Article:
It’s also not just the contact levels for me, but the fact that such a wide range of techniques are allowed (throws, ground work, elbows, head buts) that makes it a more attractive alterative to the current points format. I also see the safety of the head-guard, certain contact restrictions etc to be a positive as it is likely to attract a greater number of participants.

wayne williams wrote:
Hey Iain, this is very close to the jikishin ju-jitsu competition format.

Interesting! Does anyone have any video links to that format in action?

michael rosenbaum wrote:
Ironically some point fighters are going so far as to say that continuous fighting isn't traditional karate.

Funny how quickly relatively new innovations become “more traditional” than that which has been around for longer :-)

All the best,

Iain

PASmith
PASmith's picture

 We at Shidokan do something similar but have retained the knockdown flavour so we don't punch to the head or wear hand protection. We have limited time clinching and groundwork, throws, sweeps, submissions etc.

We also (try) and compete using the full Shidokan format which is a round (or more) of knockdown, Thai rules and full MMA. A true test off fighting versatility.

I must say the Kudo rules look really interesting though. :)

I especially like the masks as you can go at it hammer and tongs while still looking OK at work the next day.

shoshinkanuk
shoshinkanuk's picture

If were talking about sport karate ever becoming 'popular' to the masses then we failed, give up..............

MMA beat karate to it, and by a huge margin!

Of course that doesn't make the formats being discussed bad, as IMO they are clearly very good for the right type of person, keep in mind most will not want to compete full contact full stop.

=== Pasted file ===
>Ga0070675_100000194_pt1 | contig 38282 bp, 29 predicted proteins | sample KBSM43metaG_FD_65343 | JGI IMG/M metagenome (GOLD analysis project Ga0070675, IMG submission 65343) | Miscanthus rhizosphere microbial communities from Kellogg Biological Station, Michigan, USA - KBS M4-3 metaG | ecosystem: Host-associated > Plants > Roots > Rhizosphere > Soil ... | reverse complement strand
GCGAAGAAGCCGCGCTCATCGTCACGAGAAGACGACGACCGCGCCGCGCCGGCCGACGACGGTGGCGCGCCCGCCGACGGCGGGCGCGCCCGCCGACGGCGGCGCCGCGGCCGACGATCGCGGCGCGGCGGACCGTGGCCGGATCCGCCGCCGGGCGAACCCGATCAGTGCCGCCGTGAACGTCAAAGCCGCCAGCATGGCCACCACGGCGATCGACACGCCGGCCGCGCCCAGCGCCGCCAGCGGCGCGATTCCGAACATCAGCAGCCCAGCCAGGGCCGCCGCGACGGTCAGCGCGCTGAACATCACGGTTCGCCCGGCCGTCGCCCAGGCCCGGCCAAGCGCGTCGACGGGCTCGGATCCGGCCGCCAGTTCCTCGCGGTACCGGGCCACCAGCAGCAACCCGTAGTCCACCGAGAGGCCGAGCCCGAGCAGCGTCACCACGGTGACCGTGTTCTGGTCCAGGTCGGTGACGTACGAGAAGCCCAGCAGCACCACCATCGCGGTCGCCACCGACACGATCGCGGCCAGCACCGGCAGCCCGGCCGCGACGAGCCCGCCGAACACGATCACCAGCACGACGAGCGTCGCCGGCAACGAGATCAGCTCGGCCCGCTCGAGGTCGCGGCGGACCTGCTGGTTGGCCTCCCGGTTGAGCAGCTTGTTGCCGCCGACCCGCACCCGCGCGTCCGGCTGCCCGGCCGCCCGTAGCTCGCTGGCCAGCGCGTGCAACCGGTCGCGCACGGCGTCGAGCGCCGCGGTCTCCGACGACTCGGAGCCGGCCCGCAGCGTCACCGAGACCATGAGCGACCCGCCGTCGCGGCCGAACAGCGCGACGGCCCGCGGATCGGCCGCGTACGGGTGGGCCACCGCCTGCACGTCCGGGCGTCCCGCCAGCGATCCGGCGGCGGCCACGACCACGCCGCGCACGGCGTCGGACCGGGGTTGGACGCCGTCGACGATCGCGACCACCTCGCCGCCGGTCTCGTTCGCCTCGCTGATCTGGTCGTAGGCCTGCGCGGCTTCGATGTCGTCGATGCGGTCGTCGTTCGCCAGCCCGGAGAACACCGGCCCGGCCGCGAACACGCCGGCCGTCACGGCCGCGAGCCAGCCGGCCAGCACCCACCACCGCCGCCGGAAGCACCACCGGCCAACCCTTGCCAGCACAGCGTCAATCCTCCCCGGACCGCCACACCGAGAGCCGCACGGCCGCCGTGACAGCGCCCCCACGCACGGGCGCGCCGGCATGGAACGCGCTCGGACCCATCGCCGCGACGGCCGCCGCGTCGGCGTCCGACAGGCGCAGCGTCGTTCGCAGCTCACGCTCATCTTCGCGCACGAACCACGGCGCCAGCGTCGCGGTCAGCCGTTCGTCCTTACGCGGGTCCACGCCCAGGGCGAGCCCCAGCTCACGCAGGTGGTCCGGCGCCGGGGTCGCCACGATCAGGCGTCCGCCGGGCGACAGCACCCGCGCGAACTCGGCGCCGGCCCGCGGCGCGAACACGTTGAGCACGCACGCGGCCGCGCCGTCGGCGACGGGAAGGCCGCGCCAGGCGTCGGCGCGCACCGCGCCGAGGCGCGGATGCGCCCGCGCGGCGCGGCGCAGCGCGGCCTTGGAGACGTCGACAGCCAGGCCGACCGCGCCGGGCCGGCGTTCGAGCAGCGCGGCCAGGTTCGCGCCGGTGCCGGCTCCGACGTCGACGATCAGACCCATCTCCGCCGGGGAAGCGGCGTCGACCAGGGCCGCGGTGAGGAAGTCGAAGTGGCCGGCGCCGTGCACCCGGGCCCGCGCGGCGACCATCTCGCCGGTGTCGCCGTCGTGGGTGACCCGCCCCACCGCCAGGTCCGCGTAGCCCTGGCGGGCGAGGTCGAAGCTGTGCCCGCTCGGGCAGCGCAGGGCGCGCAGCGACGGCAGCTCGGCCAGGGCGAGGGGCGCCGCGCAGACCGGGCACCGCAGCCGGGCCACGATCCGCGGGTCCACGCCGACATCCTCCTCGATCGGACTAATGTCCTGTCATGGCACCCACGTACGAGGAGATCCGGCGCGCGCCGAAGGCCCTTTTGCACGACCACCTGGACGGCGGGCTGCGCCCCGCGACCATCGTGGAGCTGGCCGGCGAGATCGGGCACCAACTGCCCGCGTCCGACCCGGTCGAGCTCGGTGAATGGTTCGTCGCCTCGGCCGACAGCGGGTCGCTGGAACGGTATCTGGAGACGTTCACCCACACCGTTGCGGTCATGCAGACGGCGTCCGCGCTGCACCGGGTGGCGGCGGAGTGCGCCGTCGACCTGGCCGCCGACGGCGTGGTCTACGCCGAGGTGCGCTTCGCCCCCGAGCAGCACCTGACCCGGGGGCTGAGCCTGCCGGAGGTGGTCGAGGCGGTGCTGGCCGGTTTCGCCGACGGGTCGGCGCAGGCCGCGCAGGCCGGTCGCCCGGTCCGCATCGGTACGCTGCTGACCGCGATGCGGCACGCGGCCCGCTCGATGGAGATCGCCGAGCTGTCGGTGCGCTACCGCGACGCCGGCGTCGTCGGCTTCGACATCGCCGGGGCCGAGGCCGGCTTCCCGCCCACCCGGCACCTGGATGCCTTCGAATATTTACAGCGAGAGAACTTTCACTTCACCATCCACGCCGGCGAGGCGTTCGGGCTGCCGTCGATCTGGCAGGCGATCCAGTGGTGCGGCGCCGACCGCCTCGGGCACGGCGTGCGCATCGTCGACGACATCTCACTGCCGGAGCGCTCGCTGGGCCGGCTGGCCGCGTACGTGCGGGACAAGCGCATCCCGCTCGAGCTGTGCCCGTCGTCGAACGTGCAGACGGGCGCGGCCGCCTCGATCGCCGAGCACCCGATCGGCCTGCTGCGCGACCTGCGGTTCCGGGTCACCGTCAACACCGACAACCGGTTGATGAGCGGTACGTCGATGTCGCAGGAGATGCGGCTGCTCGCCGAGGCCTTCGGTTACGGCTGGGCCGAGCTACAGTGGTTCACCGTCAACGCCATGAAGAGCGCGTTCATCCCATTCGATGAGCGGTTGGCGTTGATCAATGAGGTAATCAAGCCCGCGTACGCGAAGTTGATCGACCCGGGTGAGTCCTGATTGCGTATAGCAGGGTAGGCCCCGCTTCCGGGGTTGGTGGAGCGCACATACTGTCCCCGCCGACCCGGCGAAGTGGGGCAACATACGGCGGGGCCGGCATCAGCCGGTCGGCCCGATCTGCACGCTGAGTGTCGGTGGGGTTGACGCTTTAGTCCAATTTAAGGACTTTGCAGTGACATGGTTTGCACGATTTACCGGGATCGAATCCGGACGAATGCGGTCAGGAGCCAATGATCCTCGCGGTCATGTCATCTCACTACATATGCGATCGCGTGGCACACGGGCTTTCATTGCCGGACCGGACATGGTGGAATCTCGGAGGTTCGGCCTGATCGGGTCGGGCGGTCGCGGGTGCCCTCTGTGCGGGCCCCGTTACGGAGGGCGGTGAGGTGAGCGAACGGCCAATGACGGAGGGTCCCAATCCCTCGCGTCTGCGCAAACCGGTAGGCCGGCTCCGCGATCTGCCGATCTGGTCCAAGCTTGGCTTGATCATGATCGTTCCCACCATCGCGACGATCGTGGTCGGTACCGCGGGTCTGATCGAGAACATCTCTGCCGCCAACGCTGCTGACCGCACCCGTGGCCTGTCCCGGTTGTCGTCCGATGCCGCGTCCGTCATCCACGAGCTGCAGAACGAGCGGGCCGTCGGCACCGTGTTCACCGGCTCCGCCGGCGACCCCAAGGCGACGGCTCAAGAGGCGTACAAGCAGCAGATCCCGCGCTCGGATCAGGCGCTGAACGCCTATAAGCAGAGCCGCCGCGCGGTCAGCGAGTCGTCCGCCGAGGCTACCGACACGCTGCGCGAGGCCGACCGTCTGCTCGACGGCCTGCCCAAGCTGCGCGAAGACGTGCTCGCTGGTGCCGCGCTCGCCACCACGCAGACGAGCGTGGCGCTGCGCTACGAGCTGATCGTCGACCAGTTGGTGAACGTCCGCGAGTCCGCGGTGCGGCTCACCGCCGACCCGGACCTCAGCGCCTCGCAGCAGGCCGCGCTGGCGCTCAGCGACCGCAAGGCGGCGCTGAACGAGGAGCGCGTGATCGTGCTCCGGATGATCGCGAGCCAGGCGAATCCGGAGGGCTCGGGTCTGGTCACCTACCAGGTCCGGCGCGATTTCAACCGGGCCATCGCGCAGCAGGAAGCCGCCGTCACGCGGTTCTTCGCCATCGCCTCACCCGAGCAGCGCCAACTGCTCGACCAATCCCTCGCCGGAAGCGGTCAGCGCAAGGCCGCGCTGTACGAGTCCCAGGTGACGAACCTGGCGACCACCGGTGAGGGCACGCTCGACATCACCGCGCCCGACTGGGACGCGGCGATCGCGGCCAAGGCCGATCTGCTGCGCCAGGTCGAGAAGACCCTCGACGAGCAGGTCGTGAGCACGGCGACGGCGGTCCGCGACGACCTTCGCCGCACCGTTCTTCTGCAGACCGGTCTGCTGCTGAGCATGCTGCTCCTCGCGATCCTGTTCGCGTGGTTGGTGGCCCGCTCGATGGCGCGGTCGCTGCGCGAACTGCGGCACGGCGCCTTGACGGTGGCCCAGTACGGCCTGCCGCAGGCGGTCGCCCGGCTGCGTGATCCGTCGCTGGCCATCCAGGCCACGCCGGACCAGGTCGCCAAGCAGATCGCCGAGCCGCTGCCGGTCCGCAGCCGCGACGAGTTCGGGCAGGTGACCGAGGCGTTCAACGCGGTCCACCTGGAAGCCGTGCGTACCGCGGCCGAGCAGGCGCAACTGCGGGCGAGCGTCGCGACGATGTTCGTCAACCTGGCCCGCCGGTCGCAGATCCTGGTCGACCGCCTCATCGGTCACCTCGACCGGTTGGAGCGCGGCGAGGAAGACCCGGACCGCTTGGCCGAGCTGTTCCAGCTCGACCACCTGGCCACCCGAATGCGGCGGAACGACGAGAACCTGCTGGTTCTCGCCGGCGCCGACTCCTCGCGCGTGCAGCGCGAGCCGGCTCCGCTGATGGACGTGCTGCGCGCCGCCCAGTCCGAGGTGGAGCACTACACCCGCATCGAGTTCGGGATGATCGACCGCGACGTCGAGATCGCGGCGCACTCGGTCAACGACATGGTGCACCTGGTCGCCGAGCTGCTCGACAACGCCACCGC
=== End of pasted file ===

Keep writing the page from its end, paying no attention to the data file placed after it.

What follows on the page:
Ultimatly in terms of applicabile self defence skills, I have been guilty of not 'counting' semi contact points fights, yet I recall knocking several people over, a few out and several 'breaks' back in my semi contact days.......seemed effective then! Of course the rules are the rules and the enviroment is what it is.

lcpljones_dontpanic
lcpljones_dontpanic's picture

Hi all

a few years back when i was training with Kyushin Ryu ju jutsu i took part in the Jikishin ju jutsu competition format and i much preferred this to the standard karate semi contacts points system of compettiton. i also remember some years back a chap by the name of Ross Ianacaro (apologies if the name is wrong) who brought out a system of ju jutsu competition((national ju jutsu kumite council, see;http://www.grappleandstrike.com/ ) which again looks a little similar to the Kudo format.

personally i have always preferred a fighting style with the least restrcitions so sport ju jutsu, kudo etc would appeal to me more than the standard semi contact points format. i think it would be better for karate generally for kudo or similar rules to be the norm or stanndard format for karate competition. however i foresee that there are far too many vested interests among all the associations and their little emperors to see one format such as kudo take over from the current situation.

Filip
Filip's picture

Hi,

I agree with the article above and share some past frustration with semi-contact competitions and its lack of popularity.  The last world championships in Tokyo were horrible.  Me explaining to my wife who likes K1.  `Yes, the guy who got hit and is on the floor is the new world champion because the other made exessive contact to a legal striking area...crying"

I wrote a similar article on kudo, which has been posted on the official kudo website.  You can find the English version here.

http://www.daidojuku.com/home/2011/TraditionalValueofKudo.pdf

lcpljones_dontpanic
lcpljones_dontpanic's picture

Hi All

Having done some research on Kudo it is available in the UK if only at a limited level by contacting Sensei Lee Hasdell at mail@kudo-uk.com  or see website at http://www.kudo-uk.com/

Sensei Hasdell teaches the Kudo method and principles and runs small private monthly groups in the Milton Keynes and London areas.

Iain Abernethy
Iain Abernethy's picture

Filip wrote:
I wrote a similar article on kudo, which has been posted on the official kudo website.  You can find the English version here.